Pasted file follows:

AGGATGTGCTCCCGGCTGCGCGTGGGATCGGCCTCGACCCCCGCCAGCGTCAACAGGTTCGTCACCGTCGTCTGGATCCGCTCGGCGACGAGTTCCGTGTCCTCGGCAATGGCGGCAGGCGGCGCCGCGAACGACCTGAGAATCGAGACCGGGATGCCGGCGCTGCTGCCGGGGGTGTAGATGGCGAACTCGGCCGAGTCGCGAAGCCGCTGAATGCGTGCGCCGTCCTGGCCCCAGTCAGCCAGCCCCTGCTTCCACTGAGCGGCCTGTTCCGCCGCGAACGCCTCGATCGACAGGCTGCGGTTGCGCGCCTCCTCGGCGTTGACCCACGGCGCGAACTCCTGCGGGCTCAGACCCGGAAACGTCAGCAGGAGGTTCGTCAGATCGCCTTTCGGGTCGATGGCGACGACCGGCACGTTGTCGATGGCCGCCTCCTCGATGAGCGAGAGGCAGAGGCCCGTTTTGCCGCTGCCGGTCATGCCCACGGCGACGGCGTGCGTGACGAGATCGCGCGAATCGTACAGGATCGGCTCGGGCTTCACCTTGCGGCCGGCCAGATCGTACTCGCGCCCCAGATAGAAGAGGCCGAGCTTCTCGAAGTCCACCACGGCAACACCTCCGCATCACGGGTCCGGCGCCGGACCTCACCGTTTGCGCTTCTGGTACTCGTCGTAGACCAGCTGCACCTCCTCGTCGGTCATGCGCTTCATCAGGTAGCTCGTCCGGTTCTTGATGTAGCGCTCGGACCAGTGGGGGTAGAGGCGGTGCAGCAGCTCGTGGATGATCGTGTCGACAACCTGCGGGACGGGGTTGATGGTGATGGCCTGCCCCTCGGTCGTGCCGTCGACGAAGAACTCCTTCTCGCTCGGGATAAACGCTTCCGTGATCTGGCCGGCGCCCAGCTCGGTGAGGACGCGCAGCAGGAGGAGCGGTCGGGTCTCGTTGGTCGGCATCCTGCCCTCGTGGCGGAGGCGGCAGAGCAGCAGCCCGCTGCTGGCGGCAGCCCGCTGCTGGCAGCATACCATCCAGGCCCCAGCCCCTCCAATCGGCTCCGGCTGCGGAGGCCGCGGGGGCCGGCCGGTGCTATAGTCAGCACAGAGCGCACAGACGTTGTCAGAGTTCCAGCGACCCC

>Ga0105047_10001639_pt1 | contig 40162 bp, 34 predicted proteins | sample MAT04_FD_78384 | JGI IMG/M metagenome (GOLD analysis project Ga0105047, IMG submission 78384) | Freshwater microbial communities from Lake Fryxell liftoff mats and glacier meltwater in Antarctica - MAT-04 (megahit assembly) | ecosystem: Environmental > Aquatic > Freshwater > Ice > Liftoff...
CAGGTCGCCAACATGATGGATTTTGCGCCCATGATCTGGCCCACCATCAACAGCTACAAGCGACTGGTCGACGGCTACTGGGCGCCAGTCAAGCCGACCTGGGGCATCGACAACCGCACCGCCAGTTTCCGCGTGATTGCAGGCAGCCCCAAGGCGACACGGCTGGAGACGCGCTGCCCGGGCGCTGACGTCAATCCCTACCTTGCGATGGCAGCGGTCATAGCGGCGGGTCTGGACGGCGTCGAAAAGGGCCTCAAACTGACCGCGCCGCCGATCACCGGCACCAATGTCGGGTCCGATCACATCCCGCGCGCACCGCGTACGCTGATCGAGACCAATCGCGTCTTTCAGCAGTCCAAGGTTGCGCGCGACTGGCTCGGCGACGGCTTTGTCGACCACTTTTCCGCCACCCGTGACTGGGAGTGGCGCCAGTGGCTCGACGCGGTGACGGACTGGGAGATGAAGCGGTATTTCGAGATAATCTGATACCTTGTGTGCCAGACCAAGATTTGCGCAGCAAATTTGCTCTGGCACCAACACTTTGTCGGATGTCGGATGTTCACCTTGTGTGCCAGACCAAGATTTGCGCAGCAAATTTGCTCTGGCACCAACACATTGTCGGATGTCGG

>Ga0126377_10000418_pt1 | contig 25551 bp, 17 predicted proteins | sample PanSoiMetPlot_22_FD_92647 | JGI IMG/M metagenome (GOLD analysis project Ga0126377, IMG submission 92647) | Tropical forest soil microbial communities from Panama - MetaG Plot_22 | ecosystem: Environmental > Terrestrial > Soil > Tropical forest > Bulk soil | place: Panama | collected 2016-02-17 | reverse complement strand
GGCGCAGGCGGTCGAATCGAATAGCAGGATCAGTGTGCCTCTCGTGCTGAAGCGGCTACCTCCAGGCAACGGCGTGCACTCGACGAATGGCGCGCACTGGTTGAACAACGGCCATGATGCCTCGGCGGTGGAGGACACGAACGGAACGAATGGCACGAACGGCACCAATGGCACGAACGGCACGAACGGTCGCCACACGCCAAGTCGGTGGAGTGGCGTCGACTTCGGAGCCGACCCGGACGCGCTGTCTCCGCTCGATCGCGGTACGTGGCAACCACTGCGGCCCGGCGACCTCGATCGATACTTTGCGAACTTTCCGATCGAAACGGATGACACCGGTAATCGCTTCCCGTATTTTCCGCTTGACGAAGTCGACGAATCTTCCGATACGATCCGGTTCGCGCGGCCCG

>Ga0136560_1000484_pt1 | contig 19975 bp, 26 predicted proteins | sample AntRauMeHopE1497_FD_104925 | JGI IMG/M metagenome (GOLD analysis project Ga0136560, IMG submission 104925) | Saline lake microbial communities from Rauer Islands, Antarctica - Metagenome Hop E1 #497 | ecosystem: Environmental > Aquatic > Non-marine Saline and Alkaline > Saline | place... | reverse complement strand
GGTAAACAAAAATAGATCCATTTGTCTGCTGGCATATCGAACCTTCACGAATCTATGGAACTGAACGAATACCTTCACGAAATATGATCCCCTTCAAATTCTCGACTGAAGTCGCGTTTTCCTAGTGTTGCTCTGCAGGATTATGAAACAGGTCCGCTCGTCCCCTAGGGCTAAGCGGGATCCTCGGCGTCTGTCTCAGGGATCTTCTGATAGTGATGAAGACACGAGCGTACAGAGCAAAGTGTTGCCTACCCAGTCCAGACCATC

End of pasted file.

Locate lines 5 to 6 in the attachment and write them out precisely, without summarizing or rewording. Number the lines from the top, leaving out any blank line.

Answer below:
GGCGCAGGCGGTCGAATCGAATAGCAGGATCAGTGTGCCTCTCGTGCTGAAGCGGCTACCTCCAGGCAACGGCGTGCACTCGACGAATGGCGCGCACTGGTTGAACAACGGCCATGATGCCTCGGCGGTGGAGGACACGAACGGAACGAATGGCACGAACGGCACCAATGGCACGAACGGCACGAACGGTCGCCACACGCCAAGTCGGTGGAGTGGCGTCGACTTCGGAGCCGACCCGGACGCGCTGTCTCCGCTCGATCGCGGTACGTGGCAACCACTGCGGCCCGGCGACCTCGATCGATACTTTGCGAACTTTCCGATCGAAACGGATGACACCGGTAATCGCTTCCCGTATTTTCCGCTTGACGAAGTCGACGAATCTTCCGATACGATCCGGTTCGCGCGGCCCG

>Ga0136560_1000484_pt1 | contig 19975 bp, 26 predicted proteins | sample AntRauMeHopE1497_FD_104925 | JGI IMG/M metagenome (GOLD analysis project Ga0136560, IMG submission 104925) | Saline lake microbial communities from Rauer Islands, Antarctica - Metagenome Hop E1 #497 | ecosystem: Environmental > Aquatic > Non-marine Saline and Alkaline > Saline | place... | reverse complement strand